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See also: Rusty




Etymology 1Edit

Old English rustig, corresponding to rust +‎ -y.


rusty (comparative rustier, superlative rustiest)

  1. Marked or corroded by rust. [from 9th c.]
  2. Of the rust color, reddish or reddish-brown. [from 14th c.]
    • 1855, Robert Browning, “Childe Roland to the Dark Tower Came”, XIV:
      Alive? he might be dead for aught I know, / With that red gaunt and colloped neck a-strain, / And shut eyes underneath the rusty mane;
    • 1914, Louis Joseph Vance, Nobody, chapter I:
      Three chairs of the steamer type, all maimed, comprised the furniture of this roof-garden, with [] on one of the copings a row of four red clay flower-pots filled with sun-baked dust from which gnarled and rusty stalks thrust themselves up like withered elfin limbs.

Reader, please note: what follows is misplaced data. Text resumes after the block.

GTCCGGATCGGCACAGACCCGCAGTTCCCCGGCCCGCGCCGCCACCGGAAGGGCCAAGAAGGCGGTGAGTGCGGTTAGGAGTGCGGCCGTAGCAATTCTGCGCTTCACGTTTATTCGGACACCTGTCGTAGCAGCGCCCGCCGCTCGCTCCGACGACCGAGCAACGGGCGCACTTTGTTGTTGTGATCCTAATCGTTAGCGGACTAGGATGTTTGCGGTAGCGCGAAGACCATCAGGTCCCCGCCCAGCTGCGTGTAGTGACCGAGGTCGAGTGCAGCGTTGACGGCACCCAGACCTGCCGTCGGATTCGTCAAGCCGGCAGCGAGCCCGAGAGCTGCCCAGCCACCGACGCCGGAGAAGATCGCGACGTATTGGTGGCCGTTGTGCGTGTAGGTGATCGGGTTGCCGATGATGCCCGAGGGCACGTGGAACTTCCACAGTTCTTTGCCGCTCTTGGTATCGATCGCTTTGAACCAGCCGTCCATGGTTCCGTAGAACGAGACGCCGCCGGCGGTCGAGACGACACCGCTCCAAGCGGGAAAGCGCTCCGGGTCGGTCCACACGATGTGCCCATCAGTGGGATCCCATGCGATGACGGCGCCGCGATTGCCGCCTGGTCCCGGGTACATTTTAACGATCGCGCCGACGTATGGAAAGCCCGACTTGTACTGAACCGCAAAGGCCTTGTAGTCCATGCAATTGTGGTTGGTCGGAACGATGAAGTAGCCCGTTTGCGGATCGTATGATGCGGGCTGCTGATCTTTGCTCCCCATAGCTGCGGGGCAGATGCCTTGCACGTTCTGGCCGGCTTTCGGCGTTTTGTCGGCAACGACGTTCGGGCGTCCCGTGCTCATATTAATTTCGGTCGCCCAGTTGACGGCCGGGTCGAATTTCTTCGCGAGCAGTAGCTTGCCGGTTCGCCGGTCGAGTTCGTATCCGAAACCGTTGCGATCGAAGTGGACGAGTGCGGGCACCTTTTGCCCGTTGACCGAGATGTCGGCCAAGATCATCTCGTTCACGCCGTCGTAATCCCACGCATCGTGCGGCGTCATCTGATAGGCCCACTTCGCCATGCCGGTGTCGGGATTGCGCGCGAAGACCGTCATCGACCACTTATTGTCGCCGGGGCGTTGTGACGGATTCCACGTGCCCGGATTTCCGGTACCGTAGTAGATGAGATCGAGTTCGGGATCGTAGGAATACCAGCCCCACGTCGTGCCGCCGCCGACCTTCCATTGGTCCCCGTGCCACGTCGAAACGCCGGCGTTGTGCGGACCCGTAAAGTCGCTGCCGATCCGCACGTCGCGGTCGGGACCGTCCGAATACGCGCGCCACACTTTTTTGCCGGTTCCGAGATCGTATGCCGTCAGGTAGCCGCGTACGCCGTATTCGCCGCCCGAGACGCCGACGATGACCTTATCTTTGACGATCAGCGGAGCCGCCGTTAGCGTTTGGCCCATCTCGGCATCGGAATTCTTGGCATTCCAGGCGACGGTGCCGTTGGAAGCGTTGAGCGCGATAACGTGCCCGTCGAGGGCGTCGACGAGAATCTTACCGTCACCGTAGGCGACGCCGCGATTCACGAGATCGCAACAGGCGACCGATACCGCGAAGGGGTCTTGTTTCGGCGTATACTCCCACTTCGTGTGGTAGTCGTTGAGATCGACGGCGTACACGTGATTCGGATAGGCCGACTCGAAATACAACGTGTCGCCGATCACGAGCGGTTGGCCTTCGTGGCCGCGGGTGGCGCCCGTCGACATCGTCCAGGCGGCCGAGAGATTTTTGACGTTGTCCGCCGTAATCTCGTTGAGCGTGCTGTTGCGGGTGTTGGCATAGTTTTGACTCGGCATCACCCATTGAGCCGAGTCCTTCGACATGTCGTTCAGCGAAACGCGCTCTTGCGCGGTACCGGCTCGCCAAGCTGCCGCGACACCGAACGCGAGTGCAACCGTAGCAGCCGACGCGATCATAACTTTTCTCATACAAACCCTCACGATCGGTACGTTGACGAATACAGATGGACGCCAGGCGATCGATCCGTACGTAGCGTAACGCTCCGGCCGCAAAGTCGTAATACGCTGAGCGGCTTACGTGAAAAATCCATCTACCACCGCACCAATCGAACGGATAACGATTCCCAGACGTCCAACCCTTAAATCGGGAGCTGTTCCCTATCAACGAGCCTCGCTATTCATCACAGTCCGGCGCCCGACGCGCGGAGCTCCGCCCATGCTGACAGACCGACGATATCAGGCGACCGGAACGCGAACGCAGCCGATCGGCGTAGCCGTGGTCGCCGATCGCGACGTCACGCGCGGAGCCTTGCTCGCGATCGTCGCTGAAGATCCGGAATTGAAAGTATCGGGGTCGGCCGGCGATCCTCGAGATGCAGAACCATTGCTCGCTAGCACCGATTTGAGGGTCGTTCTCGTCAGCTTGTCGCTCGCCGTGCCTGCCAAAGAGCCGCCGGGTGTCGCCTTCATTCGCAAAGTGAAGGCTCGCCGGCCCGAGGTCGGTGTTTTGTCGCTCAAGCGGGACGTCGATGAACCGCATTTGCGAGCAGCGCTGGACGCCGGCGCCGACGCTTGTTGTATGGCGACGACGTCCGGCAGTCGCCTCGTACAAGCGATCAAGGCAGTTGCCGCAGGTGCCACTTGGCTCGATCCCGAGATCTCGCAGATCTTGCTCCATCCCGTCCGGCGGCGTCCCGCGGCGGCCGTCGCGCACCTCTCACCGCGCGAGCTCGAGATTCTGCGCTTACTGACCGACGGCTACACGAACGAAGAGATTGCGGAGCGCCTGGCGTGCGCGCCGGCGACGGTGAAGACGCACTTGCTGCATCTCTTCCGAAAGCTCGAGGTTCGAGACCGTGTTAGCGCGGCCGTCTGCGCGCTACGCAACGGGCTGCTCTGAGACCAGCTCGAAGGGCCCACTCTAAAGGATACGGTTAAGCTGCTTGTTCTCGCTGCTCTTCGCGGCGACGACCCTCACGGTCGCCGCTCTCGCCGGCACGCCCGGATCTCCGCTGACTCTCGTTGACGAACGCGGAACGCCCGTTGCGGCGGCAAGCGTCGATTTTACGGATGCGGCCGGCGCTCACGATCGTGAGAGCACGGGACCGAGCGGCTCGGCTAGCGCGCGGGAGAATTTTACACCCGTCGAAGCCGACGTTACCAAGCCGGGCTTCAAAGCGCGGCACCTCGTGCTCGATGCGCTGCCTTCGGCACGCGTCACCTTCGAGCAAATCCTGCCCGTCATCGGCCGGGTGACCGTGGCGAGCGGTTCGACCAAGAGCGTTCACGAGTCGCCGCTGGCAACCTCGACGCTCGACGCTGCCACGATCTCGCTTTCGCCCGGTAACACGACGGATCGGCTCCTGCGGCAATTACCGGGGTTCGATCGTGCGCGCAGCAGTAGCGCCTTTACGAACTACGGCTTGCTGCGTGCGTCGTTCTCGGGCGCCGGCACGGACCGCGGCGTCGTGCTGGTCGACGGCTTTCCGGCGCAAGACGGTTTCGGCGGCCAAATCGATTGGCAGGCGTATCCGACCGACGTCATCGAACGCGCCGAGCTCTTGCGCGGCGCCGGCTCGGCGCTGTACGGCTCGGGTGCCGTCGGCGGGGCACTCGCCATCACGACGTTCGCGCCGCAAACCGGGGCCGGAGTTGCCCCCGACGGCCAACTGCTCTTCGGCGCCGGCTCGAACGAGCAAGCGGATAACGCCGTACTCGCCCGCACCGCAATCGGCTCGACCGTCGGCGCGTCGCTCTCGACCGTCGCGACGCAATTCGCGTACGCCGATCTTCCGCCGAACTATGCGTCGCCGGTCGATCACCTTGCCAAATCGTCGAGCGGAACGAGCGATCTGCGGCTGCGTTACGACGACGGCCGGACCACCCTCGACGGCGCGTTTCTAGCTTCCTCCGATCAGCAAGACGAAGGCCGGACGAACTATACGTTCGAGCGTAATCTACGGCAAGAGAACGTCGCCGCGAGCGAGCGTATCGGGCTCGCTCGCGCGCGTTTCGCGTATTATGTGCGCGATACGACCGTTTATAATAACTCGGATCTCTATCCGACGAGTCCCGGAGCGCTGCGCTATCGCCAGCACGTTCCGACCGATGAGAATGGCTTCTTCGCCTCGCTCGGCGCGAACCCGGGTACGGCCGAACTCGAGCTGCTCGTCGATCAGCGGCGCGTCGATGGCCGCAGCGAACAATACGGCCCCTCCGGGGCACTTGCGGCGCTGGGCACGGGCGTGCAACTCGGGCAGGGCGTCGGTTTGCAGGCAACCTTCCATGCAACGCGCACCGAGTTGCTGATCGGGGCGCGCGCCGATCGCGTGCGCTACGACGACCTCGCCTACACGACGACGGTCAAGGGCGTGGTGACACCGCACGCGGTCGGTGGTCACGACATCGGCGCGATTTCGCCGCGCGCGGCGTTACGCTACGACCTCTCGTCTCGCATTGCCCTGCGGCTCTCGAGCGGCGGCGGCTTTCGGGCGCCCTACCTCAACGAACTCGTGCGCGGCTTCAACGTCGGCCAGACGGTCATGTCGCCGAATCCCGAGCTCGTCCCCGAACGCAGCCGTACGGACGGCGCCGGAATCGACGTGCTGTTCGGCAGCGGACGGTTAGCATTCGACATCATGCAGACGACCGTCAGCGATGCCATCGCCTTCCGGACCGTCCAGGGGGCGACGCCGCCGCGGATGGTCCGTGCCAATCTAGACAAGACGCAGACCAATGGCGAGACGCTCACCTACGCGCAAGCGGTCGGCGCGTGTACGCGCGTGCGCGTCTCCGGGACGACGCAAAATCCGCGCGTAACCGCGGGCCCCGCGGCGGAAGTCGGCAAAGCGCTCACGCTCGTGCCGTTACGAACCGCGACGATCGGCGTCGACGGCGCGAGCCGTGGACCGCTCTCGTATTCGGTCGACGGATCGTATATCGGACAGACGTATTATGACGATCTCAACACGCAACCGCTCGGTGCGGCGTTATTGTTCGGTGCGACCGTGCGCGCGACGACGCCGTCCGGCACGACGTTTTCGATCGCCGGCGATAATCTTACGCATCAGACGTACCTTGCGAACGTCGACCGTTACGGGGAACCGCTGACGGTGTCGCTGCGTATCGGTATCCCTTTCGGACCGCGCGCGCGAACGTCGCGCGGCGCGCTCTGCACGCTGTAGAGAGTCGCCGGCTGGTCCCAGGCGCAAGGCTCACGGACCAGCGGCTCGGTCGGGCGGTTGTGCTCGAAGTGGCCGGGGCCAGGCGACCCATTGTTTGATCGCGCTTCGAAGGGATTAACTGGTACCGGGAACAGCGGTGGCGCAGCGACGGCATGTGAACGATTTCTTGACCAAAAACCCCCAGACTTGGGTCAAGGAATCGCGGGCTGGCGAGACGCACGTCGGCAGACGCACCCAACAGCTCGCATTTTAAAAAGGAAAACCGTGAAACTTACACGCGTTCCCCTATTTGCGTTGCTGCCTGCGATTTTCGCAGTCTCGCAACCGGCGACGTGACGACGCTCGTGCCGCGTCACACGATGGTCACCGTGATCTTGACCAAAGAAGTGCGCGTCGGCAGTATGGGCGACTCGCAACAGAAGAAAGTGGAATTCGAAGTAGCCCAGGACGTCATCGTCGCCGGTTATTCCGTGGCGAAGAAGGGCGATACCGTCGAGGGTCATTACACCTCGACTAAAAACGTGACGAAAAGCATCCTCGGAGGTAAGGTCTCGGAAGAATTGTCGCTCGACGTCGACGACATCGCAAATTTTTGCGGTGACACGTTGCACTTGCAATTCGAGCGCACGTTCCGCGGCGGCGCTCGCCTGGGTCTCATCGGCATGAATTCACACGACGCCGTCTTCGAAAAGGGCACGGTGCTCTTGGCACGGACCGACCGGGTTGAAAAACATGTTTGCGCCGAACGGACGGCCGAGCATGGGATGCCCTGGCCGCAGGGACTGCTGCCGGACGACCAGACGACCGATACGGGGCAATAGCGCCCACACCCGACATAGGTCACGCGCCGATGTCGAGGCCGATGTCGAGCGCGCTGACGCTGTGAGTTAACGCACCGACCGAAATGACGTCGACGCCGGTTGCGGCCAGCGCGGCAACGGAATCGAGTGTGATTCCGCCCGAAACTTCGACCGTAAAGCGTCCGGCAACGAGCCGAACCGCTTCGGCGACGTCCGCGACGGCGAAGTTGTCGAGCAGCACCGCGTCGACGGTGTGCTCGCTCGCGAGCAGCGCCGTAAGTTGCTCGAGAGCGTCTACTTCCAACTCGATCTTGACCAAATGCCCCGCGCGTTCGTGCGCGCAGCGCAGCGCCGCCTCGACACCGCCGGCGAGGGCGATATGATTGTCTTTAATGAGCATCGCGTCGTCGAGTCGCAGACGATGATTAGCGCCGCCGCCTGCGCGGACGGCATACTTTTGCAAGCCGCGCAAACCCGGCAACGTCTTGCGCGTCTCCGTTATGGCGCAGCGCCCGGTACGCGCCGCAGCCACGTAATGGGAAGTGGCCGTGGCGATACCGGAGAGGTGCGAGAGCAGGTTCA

3. Lacking recent experience, out of practice, especially with respect to a skill or activity. [from 16th c.]
    • 2010 December 29, Sam Sheringham, “Liverpool 0-1 Wolverhampton”, in BBC:
      Before the match, Hodgson had expressed the hope that his players would be fresh rather than rusty after an 18-day break from league commitments because of two successive postponements.
  4. (now chiefly historical) Of clothing, especially dark clothing: worn, shabby. [from 17th c.]
    • 1911, Max Beerbohm, Zuleika Dobson:
      He wore a black jacket, rusty and amorphous.
Derived termsEdit
The translations below need to be checked and inserted above into the appropriate translation tables, removing any numbers. Numbers do not necessarily match those in definitions. See instructions at Wiktionary:Entry layout#Translations.

Etymology 2Edit

Variant form of resty; compare also reasty.


rusty (comparative more rusty, superlative most rusty)

  1. Discolored and rancid; reasty. [from 16th c.]
    rusty bacon